In his speech, called "A Time to Break Silence", King cited his reasons to oppose the Viet Nam war. His words apply almost uncannily to the drug war today. Despite the difference in historical contexts and the differences between the two wars, their similarities and the truth of the words stand not only the test of time but the test of conscience as well.
I knew that America would never invest the necessary funds or energies in rehabilitation of its poor so long as adventures like Vietnam continued to draw men and skills and money like some demonic destructive suction tube.
[The war] was sending their sons and their brothers and their husbands to fight and to die in extraordinarily high proportions relative to the rest of the population.We were taking the black young men who had been crippled by our society and sending them eight thousand miles away to guarantee liberties in Southeast Asia which they had not found in southwest Georgia and East Harlem.
Many women in New York, and probably all over the world, are usually incarcerated for nonviolent drug offenses. Most of the time, they started using drugs due to past abuse, abandonment by parents, victimization and sexual assaults. Instead of treating these occurrences as health hazards or diseases, when we turn to drugs to medicate our pain they lock us up.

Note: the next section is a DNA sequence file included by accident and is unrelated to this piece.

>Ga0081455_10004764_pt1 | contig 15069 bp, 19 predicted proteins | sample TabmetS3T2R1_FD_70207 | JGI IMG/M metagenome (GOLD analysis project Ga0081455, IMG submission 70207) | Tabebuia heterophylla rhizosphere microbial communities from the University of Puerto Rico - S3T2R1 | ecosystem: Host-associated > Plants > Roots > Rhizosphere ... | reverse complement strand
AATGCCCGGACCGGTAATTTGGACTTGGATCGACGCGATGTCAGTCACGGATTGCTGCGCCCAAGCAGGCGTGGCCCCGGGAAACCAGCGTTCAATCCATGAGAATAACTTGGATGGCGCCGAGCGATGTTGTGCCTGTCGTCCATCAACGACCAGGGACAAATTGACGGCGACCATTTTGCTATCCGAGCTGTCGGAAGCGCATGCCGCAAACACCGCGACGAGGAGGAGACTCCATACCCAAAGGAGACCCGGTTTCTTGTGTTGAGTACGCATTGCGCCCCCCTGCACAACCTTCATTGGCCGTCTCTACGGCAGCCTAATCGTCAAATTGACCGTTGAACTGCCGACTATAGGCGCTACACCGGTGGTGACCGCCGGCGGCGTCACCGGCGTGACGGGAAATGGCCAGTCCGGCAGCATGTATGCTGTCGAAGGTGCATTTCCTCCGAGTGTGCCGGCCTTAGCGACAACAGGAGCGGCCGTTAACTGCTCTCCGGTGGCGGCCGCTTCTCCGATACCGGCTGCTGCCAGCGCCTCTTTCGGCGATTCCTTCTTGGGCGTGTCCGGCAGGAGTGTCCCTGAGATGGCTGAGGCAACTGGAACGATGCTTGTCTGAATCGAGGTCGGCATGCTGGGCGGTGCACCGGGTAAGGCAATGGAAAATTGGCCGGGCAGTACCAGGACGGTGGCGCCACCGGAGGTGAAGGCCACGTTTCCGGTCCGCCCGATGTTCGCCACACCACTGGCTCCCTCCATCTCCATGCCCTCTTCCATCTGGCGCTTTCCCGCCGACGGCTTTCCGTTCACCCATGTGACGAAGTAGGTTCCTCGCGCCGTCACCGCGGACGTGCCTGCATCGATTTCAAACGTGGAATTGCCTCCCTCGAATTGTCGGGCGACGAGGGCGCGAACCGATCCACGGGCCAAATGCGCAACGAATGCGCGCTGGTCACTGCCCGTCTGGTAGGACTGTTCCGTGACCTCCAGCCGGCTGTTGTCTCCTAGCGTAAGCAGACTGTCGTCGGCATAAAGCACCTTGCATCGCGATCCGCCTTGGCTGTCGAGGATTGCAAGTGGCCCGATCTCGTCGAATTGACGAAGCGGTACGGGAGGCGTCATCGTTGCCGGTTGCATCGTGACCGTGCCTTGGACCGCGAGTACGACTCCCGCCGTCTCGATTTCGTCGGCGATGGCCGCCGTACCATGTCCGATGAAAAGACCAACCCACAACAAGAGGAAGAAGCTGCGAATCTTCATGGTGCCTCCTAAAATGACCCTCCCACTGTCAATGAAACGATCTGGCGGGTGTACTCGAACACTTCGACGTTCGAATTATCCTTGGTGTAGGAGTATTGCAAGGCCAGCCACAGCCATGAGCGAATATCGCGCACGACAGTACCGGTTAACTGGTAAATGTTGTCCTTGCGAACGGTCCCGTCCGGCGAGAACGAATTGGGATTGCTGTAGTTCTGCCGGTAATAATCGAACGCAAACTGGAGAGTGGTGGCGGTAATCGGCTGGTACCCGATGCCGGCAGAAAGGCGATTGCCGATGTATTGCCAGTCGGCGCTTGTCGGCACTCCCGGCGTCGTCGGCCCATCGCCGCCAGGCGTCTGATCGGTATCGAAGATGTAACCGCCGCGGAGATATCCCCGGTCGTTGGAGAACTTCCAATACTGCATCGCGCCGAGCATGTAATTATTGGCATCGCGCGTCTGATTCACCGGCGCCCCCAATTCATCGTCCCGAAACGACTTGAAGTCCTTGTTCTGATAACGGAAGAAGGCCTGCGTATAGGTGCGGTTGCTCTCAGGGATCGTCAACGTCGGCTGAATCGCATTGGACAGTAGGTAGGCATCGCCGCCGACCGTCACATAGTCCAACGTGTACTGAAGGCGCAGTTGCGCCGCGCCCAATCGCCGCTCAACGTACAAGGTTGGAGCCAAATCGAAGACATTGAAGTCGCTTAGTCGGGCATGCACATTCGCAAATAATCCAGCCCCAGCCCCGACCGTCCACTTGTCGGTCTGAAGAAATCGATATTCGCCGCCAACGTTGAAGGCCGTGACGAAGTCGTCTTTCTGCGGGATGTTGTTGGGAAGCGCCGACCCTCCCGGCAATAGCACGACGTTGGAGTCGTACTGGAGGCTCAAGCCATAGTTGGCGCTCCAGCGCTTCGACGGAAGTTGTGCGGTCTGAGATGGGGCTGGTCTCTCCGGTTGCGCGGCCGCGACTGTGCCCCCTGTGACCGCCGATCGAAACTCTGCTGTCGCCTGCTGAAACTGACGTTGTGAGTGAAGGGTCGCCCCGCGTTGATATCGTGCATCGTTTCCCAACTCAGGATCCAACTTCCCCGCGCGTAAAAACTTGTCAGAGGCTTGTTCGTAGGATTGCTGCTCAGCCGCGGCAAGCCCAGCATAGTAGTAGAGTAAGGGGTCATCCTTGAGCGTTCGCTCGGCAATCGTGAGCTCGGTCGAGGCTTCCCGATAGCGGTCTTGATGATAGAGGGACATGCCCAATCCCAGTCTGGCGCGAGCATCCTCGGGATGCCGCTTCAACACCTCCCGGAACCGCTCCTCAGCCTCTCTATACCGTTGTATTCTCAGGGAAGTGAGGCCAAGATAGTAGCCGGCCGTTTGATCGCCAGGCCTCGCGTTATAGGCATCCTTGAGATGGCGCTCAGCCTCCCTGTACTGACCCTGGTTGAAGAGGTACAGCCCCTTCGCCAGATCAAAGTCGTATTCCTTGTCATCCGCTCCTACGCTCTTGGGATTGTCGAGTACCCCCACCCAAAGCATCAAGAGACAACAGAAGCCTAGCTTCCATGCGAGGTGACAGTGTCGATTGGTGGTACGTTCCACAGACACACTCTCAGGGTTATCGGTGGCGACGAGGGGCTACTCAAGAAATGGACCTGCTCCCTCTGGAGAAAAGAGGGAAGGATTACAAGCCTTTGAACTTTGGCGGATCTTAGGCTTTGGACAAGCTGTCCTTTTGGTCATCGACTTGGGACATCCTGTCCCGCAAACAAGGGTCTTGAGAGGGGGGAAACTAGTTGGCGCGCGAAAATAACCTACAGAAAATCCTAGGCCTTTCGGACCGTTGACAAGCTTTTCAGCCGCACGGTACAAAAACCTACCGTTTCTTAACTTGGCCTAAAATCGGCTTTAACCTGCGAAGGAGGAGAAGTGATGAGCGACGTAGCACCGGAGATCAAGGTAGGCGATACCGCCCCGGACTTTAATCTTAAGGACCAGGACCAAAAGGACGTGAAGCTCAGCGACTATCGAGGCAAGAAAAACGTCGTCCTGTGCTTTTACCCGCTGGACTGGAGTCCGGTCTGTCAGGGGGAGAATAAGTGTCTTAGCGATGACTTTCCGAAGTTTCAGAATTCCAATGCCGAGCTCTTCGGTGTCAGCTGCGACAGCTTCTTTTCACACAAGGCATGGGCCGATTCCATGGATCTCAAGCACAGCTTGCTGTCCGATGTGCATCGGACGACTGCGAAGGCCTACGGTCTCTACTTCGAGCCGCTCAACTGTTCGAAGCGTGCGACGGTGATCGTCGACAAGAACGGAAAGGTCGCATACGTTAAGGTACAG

I knew that I could never again raise my voice against the violence of the oppressed in the ghettos without having first spoken clearly to the greatest purveyor of violence in the world today -- my own government.
Violence becomes the norm and moral outrage dulls through endless repetition.
The stories at Riverside--45 years later after MLK spoke out on Viet Nam--again broke the silence about the war. Not a war on a foreign continent, but a crossborder war that rages within our communities from Harlem to Jalisco. As the U.S. government extends the failed drug war from Colombia and Mexico, to Central America, the Caribbean and Africa, King's closing words fit as well now as then:
We still have a choice today: nonviolent coexistence or violent co annihilation. We must move past indecision to action. We must find new ways to speak for peace in Vietnam [or in the drug war] and justice throughout the developing world, a world that borders on our doors.
And this time, the silence was broken in two languages.